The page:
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#214865 - 02/01/15 01:29 PM Inductive loads  
ANNEMARIE  Offline
Member
Joined: Oct 2012
Posts: 39
DORSET UK
Hi all I've seen it stated that an inductive load like a fluorescent lamp with conventions ballast will put some power back into the supply at or near the zero of the mains cycle. Is this in the form of a pulse that is there for a fraction of a second or is it actually usable by other loads on the same phase. And does it have an effect on the energy meter. Thanks in advance guys I'm having real trouble getting my head around this


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#214867 - 02/01/15 05:35 PM Re: Inductive loads [Re: ANNEMARIE]  
gfretwell  Offline


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Joined: Jul 2004
Posts: 9,099
Estero,Fl,usa
This is more just that the current and the voltage are not in phase so you can end up with undesirable current on the neutral. It is most pronounced in 3 phase. At the time when resistive loads are at the peak, the inductive load on another phase is piling on and be adding to the resistive load, burning up the neutral.

It you google up "triplen harmonics", there are plenty of articles about it.


Greg Fretwell

#214868 - 02/01/15 06:44 PM Re: Inductive loads [Re: gfretwell]  
ANNEMARIE  Offline
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Joined: Oct 2012
Posts: 39
DORSET UK
Thanks for that gfretwell I think I got it now its that inductive loads create harmonics and it's these that circulate round and make a nuicence of themselves


#214869 - 02/01/15 08:16 PM Re: Inductive loads [Re: ANNEMARIE]  
winston_1  Offline
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Joined: Jul 2008
Posts: 24
London, UK
Inductive loads don't create harmonics.


#214870 - 02/01/15 08:30 PM Re: Inductive loads [Re: ANNEMARIE]  
ANNEMARIE  Offline
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Joined: Oct 2012
Posts: 39
DORSET UK
It looked like that's what the article gfretwell pointed me too said I guess its a combination of fluorescent tube and choke makes all these extra frequency's multiples of 50 cycles otherwise how can you explains the answer to my original question thanks


#214872 - 02/01/15 08:52 PM Re: Inductive loads [Re: ANNEMARIE]  
gfretwell  Offline


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Joined: Jul 2004
Posts: 9,099
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All inductive loads are not created equal but when you are talking about electronic ballasts and PC power supplies (switchers) you are talking about harmonics.


Greg Fretwell

#214873 - 02/01/15 09:13 PM Re: Inductive loads [Re: ANNEMARIE]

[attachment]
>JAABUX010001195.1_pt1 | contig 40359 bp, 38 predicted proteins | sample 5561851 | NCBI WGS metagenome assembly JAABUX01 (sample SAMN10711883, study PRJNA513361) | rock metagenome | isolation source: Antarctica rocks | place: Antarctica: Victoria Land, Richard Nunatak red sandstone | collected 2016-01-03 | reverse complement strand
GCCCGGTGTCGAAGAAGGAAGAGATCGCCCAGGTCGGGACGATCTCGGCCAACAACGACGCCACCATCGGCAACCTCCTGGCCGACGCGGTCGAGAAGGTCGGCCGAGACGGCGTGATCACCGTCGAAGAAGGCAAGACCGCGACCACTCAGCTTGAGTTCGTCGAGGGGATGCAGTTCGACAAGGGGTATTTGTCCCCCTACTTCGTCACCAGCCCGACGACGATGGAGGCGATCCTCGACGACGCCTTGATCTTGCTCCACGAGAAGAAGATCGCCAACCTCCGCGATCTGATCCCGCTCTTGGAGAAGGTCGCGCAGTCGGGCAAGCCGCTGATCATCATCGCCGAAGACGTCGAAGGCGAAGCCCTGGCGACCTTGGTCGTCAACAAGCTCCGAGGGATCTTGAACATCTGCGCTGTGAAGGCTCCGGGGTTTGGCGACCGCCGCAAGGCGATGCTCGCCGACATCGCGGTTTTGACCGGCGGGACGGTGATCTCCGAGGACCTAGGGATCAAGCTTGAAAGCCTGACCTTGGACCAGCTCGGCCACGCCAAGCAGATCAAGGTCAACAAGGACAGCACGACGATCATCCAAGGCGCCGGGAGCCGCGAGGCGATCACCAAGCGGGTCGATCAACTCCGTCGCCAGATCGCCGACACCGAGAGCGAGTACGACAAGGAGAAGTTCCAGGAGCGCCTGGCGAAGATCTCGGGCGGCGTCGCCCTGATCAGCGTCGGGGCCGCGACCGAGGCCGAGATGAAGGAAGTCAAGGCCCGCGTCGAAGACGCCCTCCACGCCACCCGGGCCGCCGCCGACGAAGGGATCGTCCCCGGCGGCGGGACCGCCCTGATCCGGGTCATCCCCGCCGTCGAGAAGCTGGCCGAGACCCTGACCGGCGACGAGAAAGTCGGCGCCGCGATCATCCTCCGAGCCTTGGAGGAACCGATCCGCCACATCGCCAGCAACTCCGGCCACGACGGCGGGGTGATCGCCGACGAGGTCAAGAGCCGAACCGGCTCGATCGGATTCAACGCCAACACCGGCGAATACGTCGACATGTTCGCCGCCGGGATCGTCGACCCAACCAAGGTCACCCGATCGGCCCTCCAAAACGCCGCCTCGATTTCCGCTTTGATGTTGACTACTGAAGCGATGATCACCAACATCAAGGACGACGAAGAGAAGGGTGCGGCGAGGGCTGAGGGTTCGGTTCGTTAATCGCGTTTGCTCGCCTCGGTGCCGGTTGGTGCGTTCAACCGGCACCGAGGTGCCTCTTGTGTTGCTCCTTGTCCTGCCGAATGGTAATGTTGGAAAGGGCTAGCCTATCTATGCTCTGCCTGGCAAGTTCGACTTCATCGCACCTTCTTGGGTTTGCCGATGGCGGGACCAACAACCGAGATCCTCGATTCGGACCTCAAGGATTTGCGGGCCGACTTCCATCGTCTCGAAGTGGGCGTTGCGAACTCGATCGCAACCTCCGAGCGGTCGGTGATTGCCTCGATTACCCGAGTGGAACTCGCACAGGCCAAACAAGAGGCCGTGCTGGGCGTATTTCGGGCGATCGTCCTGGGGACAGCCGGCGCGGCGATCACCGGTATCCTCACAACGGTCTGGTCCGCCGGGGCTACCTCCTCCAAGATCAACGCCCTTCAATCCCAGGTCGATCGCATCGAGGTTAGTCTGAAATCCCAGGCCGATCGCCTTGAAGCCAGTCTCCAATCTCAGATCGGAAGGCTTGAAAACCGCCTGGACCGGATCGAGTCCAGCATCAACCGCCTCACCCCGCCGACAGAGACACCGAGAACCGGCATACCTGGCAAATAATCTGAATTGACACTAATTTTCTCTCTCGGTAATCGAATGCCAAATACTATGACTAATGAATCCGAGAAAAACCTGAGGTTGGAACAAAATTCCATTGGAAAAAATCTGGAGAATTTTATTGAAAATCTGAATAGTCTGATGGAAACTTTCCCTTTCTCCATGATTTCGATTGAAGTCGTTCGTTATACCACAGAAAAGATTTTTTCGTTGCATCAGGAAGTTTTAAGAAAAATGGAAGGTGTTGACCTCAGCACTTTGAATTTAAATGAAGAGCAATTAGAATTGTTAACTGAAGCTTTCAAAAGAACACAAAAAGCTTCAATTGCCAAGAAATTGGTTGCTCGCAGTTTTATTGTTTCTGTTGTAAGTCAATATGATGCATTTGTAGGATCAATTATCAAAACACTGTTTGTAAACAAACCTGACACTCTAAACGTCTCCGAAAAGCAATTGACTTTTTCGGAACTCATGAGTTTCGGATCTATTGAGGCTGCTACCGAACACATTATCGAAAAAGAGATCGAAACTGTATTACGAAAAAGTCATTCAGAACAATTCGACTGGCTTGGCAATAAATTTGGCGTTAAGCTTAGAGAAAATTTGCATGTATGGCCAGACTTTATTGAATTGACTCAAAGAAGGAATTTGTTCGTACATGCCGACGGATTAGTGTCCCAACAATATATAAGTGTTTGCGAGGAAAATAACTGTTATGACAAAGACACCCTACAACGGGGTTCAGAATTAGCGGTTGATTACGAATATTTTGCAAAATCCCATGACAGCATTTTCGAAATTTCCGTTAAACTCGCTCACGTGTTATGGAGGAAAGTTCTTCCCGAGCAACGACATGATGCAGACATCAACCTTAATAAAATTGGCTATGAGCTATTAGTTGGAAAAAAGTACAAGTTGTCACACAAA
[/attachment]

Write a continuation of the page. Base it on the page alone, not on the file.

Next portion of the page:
ANNEMARIE  Offline
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Joined: Oct 2012
Posts: 39
DORSET UK
Yes I think I got it now its all to do with non linear loads and the fact that current flow stops before the zero volts point this creates a little back EMF but of course it happens 100 times per second therefore there are 100 little pulses per second right?


#214875 - 02/02/15 01:18 AM Re: Inductive loads [Re: ANNEMARIE]  
gfretwell  Offline


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Joined: Jul 2004
Posts: 9,099
Estero,Fl,usa
It is not really back EMF, it is a harmonic. These switching power supplies run at very high frequencies and they generate harmonics. The 3d harmonic just ends up adding to the current on a given phase.


Greg Fretwell

#214876 - 02/02/15 02:03 AM Re: Inductive loads [Re: ANNEMARIE]  
Trumpy  Offline


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Joined: Jul 2002
Posts: 8,217
SI,New Zealand
AnnMarie,
If you're talking about a standard wire-wound ballast and switch type starter, then harmonics don't really come into the equation.
It's really only when you get into the phase-chopping aspects of electronic ballasts that harmonics become a thing.


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#214880 - 02/02/15 11:18 AM Re: Inductive loads [Re: ANNEMARIE]  
ANNEMARIE  Offline
Member
Joined: Oct 2012
Posts: 39
DORSET UK
I know that electronic PSU put all sorts of rubbish on their mains input your only got to go near one with a AM radio and you hear all sorts of squeeks and whistles and I appreciate they also create harmonics of the mains 50 or 60 cycle fundamental frequency. I think that inductive loads also put out a small pulse of energy as the waveform gets near zero this is not as you say a harmonic as such just a low level pulse I hope this isright. Sorry to labour the point im just trying to get it in my head


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